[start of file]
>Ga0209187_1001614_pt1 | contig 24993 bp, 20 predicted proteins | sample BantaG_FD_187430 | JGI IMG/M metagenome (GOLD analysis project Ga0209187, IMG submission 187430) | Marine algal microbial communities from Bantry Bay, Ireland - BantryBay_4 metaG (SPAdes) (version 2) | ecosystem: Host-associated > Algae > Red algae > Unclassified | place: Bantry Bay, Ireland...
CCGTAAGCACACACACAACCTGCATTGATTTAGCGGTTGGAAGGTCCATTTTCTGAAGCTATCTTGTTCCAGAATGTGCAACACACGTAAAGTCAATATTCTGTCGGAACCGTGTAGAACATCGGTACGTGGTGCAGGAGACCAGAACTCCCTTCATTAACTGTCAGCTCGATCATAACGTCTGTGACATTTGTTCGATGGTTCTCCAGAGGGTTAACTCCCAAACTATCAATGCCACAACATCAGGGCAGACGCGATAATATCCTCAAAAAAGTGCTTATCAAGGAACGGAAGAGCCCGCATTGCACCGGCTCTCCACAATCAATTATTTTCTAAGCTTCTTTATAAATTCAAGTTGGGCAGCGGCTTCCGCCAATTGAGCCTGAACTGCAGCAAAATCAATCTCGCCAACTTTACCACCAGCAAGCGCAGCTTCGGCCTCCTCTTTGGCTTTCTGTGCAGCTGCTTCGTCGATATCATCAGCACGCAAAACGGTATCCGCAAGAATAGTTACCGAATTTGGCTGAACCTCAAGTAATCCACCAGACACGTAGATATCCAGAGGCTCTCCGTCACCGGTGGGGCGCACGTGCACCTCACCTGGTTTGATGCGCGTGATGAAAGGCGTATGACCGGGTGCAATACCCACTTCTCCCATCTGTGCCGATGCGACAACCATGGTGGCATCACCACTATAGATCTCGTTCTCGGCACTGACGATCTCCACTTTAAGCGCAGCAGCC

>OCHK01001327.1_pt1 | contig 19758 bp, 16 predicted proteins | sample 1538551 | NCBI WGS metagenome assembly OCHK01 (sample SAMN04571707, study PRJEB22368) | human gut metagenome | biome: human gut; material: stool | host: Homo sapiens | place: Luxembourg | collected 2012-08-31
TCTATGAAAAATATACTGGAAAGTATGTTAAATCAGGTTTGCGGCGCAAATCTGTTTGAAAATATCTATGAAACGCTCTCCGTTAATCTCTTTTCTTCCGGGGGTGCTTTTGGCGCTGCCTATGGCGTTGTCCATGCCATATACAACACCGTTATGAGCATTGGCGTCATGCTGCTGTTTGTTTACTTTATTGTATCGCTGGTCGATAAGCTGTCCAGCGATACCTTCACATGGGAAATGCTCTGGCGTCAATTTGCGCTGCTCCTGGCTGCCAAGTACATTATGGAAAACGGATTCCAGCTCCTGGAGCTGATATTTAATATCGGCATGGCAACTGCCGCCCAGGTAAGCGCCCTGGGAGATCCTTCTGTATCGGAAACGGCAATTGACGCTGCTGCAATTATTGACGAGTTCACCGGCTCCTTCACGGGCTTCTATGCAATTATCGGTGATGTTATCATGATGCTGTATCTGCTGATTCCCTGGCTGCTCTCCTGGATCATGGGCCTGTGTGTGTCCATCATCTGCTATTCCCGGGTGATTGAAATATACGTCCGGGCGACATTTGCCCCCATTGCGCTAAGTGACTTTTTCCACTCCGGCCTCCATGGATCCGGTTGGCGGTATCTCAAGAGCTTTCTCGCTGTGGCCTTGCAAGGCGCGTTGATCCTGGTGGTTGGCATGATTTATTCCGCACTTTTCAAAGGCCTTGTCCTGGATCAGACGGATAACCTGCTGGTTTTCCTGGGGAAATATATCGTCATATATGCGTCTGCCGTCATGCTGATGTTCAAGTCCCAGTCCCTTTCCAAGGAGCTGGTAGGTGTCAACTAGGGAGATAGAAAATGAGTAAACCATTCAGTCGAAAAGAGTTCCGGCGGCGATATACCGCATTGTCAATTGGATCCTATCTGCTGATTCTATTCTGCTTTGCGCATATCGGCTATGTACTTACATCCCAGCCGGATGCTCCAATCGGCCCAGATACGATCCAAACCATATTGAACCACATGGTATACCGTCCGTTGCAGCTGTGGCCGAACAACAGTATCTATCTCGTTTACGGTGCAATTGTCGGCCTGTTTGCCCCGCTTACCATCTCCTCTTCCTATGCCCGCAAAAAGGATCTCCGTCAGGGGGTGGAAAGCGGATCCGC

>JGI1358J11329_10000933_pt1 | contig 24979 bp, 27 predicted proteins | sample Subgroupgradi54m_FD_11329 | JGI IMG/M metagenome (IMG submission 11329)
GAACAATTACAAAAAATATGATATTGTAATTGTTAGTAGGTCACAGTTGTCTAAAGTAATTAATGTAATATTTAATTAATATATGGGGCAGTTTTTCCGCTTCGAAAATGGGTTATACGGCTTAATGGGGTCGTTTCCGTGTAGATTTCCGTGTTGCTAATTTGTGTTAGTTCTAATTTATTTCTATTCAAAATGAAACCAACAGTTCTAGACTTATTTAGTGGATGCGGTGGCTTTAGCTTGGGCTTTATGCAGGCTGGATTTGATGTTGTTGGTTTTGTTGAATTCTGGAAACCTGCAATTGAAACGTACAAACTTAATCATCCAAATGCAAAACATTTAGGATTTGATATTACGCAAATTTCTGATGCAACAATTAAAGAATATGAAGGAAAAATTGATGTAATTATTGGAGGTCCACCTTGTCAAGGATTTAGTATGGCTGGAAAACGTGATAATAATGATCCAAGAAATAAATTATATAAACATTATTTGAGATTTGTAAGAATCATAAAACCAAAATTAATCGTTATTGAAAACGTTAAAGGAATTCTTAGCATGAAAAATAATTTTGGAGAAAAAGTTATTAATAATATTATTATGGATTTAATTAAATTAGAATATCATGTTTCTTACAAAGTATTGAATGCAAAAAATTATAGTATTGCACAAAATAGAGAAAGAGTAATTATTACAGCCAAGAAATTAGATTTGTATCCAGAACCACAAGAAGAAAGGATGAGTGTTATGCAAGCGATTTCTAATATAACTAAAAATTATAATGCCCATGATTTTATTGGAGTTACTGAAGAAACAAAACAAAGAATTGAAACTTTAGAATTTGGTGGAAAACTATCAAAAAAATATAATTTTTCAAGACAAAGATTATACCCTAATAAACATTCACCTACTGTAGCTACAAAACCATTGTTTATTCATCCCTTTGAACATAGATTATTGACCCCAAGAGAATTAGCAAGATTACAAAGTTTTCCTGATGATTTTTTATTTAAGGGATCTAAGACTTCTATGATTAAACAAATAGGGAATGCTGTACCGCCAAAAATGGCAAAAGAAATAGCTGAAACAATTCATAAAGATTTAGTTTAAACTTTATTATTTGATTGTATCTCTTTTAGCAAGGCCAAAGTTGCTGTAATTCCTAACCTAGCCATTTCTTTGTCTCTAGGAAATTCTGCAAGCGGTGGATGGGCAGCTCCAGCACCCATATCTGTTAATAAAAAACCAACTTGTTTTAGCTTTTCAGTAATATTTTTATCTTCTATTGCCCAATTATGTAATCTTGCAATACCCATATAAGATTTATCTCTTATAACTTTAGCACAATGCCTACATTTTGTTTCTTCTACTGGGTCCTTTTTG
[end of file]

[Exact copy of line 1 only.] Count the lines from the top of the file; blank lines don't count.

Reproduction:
>Ga0209187_1001614_pt1 | contig 24993 bp, 20 predicted proteins | sample BantaG_FD_187430 | JGI IMG/M metagenome (GOLD analysis project Ga0209187, IMG submission 187430) | Marine algal microbial communities from Bantry Bay, Ireland - BantryBay_4 metaG (SPAdes) (version 2) | ecosystem: Host-associated > Algae > Red algae > Unclassified | place: Bantry Bay, Ireland...